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Neuroscience. 2007 Jan 19;144(2):694-701. Epub 2006 Nov 2.

Thrombin induces striatal neurotoxicity depending on mitogen-activated protein kinase pathways in vivo.

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Department of Pharmacology, Graduate School of Pharmaceutical Sciences, Kyoto University, Kyoto, Japan.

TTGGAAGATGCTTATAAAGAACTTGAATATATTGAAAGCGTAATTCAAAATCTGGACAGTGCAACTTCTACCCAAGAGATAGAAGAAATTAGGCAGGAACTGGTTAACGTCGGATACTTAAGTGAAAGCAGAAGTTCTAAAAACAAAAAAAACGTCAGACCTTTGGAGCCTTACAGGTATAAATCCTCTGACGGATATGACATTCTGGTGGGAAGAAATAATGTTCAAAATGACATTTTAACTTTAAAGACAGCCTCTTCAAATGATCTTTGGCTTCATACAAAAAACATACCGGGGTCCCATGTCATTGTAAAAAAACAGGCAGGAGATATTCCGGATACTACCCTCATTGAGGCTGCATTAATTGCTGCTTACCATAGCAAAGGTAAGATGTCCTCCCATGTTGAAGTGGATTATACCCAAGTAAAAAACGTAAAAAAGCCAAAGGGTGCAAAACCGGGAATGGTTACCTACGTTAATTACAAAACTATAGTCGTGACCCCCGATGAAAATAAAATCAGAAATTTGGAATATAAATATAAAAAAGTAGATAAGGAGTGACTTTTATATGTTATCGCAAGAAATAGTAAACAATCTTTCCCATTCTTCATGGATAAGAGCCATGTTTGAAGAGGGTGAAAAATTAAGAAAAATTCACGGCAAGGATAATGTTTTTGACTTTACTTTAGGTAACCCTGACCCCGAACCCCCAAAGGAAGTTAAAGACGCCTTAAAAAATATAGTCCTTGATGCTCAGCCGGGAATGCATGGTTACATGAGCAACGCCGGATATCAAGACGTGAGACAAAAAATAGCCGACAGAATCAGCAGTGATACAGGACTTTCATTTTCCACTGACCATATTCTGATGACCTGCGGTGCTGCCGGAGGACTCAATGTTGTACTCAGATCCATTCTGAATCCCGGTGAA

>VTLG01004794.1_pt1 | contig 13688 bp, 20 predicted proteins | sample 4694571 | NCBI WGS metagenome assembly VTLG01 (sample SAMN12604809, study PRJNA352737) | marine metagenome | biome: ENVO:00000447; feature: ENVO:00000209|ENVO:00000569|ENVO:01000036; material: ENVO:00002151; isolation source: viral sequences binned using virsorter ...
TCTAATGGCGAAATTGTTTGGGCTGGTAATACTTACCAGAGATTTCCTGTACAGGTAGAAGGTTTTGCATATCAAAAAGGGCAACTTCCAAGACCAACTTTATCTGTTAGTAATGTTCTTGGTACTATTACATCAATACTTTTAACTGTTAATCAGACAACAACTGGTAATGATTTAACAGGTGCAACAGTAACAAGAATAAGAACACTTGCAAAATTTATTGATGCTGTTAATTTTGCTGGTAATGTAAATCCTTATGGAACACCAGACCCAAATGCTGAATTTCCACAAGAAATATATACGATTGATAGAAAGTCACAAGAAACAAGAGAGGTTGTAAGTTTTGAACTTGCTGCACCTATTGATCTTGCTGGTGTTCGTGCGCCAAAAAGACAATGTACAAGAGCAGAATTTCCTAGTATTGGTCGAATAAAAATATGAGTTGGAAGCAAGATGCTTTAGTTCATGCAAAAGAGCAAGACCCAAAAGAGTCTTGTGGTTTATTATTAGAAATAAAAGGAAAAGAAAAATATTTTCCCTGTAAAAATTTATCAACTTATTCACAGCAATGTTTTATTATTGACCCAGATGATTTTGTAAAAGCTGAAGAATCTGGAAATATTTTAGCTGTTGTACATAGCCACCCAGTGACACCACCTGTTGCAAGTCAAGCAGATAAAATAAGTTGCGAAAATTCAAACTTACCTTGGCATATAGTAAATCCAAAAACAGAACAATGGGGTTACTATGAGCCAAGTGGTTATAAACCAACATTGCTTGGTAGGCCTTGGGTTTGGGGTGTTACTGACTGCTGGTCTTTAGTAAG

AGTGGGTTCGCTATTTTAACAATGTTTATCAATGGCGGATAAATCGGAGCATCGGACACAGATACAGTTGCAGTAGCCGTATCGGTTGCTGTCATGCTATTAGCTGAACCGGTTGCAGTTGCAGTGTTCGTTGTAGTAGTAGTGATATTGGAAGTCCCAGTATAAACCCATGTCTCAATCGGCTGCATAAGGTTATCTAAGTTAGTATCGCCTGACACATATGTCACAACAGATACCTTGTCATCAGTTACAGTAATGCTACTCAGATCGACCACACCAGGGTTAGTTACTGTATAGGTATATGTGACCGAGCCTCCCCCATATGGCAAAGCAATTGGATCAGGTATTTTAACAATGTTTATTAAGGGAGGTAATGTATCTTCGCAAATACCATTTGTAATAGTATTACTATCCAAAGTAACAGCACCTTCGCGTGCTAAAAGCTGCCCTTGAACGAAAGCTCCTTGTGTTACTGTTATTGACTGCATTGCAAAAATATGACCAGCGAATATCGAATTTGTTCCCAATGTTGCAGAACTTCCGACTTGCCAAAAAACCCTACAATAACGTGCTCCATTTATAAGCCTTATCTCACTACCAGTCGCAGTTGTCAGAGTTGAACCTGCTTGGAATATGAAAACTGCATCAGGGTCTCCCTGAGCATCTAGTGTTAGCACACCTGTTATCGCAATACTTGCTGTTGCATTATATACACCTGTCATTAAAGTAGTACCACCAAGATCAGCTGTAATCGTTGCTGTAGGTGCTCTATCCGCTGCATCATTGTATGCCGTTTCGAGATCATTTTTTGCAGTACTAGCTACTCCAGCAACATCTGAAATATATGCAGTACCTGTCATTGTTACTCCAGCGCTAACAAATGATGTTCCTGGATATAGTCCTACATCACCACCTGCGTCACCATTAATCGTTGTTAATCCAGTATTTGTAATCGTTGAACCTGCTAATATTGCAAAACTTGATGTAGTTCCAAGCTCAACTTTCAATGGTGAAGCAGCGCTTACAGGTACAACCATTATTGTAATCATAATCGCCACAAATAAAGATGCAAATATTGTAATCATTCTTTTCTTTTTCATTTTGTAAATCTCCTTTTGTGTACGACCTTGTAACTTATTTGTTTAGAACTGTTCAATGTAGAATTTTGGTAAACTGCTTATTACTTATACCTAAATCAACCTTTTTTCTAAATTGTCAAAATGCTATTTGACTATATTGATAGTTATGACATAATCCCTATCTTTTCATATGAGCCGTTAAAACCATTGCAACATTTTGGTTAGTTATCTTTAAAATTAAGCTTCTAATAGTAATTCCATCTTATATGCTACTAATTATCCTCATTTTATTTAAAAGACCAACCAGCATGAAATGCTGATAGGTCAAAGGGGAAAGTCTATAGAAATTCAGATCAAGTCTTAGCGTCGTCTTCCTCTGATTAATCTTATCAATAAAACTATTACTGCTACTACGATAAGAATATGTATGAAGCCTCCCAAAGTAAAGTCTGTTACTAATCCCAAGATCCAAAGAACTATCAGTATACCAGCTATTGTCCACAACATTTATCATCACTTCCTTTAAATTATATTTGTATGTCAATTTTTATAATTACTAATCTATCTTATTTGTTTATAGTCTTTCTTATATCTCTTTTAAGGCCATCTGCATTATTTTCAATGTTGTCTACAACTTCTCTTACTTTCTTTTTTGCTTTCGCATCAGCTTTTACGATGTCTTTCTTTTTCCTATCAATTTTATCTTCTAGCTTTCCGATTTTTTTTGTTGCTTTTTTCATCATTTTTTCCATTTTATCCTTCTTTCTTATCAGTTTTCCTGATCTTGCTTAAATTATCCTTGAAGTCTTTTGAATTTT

Intracerebral hemorrhage represents stroke characterized by formation and expansion of hematoma within brain parenchyma. Blood-derived factors released from hematoma are considered to be involved in poor prognosis of this disorder. We previously reported that thrombin, a blood-derived serine protease, induced cytotoxicity in the cerebral cortex and the striatum in organotypic slice cultures, which depended on mitogen-activated protein kinase (MAPK) pathways. Here we investigated the mechanisms of thrombin cytotoxicity in the striatum in vivo. Thrombin microinjected into the striatum of adult rats induced neuronal death and microglial activation around the injection site. Neuronal loss without any sign of nuclear fragmentation was observed as early as 4 h after thrombin injection, which was followed by gradual neuronal death exhibiting nuclear fragmentation. Thrombin-induced damage assessed at 72 h after injection was partially but significantly reduced by concomitant administration of inhibitors of MAPK pathways. Activation of extracellular signal-regulated kinase (ERK) and p38 MAPK in response to thrombin was verified by Western blot analysis. Moreover, phosphorylated ERK and p38 MAPK were localized prominently in reactive microglia, and inhibition of microglial activation by minocycline attenuated thrombin-induced damage, suggesting that reactive microglia were responsible for thrombin-induced neuronal death. Thus, MAPK pathways and microglial activation may serve as therapeutic targets of pathogenic conditions associated with hemorrhagic stroke.

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